on Jude 1 :25
To the only wise God - Who alone can teach, who alone has declared the truth; that truth in which ye now stand. See on Romans 16:27 (note).
Our Savior - Who has by his blood washed us from our sins, and made us kings and priests unto God the Father.
Be glory - Be ascribed all light, excellence, and splendor.
Majesty - All power, authority, and pre-eminence.
Dominion - All rule and government in the world and in the Church, in earth and in heaven.
And power - All energy and operation to every thing that is wise, great, good, holy, and excellent.
Both now - In the present state of life and things.
And ever - Εις παντας τους αιωνας· To the end of all states, places, dispensations, and worlds; and to a state which knows no termination, being that Eternity in which this glory, majesty, dominion, and power ineffably and incomprehensibly dwell.
Amen - So let it be, so ought it to be, and so it shall be.
After to the only wise God our Savior, many excellent MSS. versions, etc., add δια Ιησου Χριστου του Κυριου ἡμων, by Jesus Christ our Lord; and after dominion and power they add προ παντος του αιωνος, before all time; and both these readings Griesbach has received into the text. The text, therefore, may be read thus: To the only wise God our Savior, by Christ Jesus our Lord, be glory and majesty, dominion and power, before all time; and now, and through all futurity. Amen. Let the whole creation join in one chorus, issuing in one eternal Amen!
Subscriptions to this epistle in the Versions: -
The Epistle of Jude the apostle, whose intercession be ever with us, Amen. The end. - Syriac.
The Epistle of Jude, the brother of James is finished: and glory be to God for ever and ever, Amen. - Aethiopic.
Nothing in the Vulgate.
on Jude 1 :25
To the only wise God - See the Romans 16:27 note; 1 Timothy 1:17 note.
Our Saviour - The word "Saviour" may be appropriately applied to God as such, because he is the great Author of salvation, though it is commonly applied to the Lord Jesus Christ. That it may have been designed that it should be applied here to the Lord Jesus no one can certainly deny, nor can it be demonstrated that it was; and in these circumstances, as all that is fairly implied in the language may be applied to God as such, it is most natural to give the phrase that interpretation.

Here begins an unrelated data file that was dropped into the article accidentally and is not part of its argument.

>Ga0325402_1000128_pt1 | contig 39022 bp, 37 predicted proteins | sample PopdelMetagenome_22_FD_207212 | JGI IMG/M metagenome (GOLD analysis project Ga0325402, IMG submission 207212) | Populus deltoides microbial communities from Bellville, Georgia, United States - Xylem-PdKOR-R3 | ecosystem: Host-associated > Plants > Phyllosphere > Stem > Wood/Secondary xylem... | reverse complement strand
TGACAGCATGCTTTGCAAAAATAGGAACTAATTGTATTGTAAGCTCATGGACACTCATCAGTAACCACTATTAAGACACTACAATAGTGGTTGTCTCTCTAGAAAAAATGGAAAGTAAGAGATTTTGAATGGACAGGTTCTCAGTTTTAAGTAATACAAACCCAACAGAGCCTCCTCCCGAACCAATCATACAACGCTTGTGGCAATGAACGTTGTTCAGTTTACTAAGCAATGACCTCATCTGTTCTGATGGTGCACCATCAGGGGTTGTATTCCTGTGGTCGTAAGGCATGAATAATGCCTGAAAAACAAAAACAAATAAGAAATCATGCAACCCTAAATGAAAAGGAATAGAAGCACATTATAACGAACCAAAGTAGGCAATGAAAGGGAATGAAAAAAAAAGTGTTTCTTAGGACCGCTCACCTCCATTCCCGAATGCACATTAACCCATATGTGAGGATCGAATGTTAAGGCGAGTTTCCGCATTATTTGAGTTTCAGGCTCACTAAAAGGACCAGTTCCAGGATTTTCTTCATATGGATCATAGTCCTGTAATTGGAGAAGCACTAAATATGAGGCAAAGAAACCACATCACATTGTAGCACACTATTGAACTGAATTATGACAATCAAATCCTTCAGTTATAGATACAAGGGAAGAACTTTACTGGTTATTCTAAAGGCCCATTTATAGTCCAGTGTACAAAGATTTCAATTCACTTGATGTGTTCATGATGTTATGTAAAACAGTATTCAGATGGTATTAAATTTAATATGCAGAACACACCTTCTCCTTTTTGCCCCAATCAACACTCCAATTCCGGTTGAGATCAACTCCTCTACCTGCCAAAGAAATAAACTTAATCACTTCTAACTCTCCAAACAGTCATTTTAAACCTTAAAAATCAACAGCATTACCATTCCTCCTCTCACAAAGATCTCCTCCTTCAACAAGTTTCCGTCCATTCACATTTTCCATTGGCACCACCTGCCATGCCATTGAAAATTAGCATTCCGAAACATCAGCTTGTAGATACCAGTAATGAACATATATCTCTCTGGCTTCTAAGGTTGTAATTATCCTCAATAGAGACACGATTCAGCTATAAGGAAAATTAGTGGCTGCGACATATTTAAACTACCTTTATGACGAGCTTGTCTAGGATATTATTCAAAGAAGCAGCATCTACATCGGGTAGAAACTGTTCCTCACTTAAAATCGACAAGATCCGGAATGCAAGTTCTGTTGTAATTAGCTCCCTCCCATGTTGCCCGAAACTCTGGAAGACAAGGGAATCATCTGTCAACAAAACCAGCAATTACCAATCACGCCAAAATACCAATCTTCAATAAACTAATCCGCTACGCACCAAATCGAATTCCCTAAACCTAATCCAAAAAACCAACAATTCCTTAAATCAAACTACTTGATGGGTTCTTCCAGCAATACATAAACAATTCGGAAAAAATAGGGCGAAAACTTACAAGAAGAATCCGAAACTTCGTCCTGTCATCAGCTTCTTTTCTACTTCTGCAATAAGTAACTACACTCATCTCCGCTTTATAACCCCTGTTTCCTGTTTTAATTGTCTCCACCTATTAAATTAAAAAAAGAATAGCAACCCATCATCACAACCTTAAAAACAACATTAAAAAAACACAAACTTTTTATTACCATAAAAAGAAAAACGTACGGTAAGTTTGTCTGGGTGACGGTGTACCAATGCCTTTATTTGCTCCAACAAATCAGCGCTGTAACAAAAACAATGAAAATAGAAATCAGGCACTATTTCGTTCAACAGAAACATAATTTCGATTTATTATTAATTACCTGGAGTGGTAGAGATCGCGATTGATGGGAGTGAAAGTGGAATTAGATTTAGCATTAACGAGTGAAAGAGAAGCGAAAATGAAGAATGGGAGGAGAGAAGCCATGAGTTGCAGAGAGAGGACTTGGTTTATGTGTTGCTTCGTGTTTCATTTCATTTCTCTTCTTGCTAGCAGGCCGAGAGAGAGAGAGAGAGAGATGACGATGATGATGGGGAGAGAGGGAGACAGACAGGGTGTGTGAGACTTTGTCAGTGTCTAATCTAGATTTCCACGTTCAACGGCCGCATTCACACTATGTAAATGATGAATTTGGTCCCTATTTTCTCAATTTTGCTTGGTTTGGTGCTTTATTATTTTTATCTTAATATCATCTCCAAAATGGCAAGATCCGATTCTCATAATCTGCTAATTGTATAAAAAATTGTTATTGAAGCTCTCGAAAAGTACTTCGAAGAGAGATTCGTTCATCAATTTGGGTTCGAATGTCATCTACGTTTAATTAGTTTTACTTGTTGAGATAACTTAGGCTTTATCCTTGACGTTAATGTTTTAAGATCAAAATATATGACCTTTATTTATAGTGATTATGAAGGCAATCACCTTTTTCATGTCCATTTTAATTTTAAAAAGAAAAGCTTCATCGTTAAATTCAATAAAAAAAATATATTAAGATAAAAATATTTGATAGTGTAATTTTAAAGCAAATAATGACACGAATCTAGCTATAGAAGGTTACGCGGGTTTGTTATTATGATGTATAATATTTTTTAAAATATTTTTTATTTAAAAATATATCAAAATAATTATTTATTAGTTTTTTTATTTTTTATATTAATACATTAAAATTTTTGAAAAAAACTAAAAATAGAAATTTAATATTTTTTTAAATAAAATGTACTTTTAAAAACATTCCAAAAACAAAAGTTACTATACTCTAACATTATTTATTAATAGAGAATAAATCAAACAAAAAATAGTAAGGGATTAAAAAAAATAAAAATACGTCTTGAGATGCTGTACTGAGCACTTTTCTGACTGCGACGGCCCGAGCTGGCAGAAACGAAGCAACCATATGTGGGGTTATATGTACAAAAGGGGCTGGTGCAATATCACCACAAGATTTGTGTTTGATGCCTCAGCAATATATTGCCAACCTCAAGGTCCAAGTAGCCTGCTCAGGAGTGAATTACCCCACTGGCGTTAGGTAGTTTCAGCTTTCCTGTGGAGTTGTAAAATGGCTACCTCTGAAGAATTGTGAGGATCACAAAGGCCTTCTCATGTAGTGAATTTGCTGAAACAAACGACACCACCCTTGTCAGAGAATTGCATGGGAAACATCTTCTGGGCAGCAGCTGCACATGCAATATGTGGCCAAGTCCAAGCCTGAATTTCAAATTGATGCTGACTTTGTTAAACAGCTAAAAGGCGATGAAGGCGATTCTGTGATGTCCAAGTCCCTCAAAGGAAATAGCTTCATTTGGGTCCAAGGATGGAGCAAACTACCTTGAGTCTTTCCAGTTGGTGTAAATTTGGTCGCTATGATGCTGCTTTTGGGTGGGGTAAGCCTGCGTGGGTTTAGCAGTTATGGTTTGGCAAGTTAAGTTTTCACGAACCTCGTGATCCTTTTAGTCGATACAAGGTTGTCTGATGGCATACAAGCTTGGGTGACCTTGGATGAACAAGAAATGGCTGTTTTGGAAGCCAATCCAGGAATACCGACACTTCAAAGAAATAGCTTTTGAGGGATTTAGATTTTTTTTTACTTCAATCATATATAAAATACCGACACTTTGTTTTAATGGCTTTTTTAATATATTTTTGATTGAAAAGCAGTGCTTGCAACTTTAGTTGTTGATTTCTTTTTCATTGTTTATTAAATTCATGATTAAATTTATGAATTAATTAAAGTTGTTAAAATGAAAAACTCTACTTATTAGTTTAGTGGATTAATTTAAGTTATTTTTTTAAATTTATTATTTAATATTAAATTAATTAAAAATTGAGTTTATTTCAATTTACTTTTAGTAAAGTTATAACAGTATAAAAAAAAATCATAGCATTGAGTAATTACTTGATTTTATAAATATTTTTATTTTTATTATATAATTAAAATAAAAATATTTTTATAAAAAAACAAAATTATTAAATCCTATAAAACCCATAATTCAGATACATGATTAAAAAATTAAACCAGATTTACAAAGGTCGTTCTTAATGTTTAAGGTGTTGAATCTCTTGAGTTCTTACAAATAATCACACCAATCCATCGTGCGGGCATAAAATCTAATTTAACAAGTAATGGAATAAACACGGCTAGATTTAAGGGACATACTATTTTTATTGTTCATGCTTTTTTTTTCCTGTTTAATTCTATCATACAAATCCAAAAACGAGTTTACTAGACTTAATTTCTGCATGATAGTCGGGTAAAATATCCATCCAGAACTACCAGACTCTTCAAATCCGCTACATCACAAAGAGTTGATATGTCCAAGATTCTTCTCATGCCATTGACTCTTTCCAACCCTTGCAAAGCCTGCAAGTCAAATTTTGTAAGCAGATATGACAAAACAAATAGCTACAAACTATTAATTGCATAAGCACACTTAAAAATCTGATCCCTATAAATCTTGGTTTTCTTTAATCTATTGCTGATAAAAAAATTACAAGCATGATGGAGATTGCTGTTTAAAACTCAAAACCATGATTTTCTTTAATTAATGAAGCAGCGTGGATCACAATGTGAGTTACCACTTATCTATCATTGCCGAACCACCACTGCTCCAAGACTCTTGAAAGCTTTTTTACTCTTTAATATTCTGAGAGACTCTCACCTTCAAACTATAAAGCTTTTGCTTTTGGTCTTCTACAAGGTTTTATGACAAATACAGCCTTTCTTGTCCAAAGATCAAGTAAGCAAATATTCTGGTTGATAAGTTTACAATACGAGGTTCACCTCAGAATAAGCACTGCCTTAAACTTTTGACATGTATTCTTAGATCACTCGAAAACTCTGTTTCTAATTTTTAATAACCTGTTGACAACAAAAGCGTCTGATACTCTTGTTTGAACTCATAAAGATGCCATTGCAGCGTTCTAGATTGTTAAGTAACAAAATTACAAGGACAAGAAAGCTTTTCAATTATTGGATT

Be glory and majesty - 1 Timothy 1:17 note; Romans 16:17 note.
Dominion and power ... - See Matthew 6:13. It is common in the Scriptures to ascribe power, dominion, and glory to God, expressing the feeling that all that is great and good belongs to him, and the desire of the heart that he may reign in heaven and on earth. Compare Revelation 4:11; Revelation 19:1. With the expression of such a desire it was not inappropriate that this Epistle should be closed - and it is not inappropriate that this volume should be closed with the utterance of the same wish. In all our affections and aspirations, may God be supreme; in all the sin and woe which prevail here below, may we look forward with strong desire to the time when his dominion shall be set up over all the earth; in all our own sins and sorrows, be it ours to look onward to the time when in a purer and happier world his reign may be set up over our own souls, and when we may cast every crown at his feet and say, "Thou art worthy, O Lord, to receive glory, and honor, and power: for thou hast created all things, and for thy pleasure they are and were created. - Alleluia; Salvation, and glory, and honor, and power, unto the Lord our God," Revelation 4:11; Revelation 19:1.
on Jude 1 :25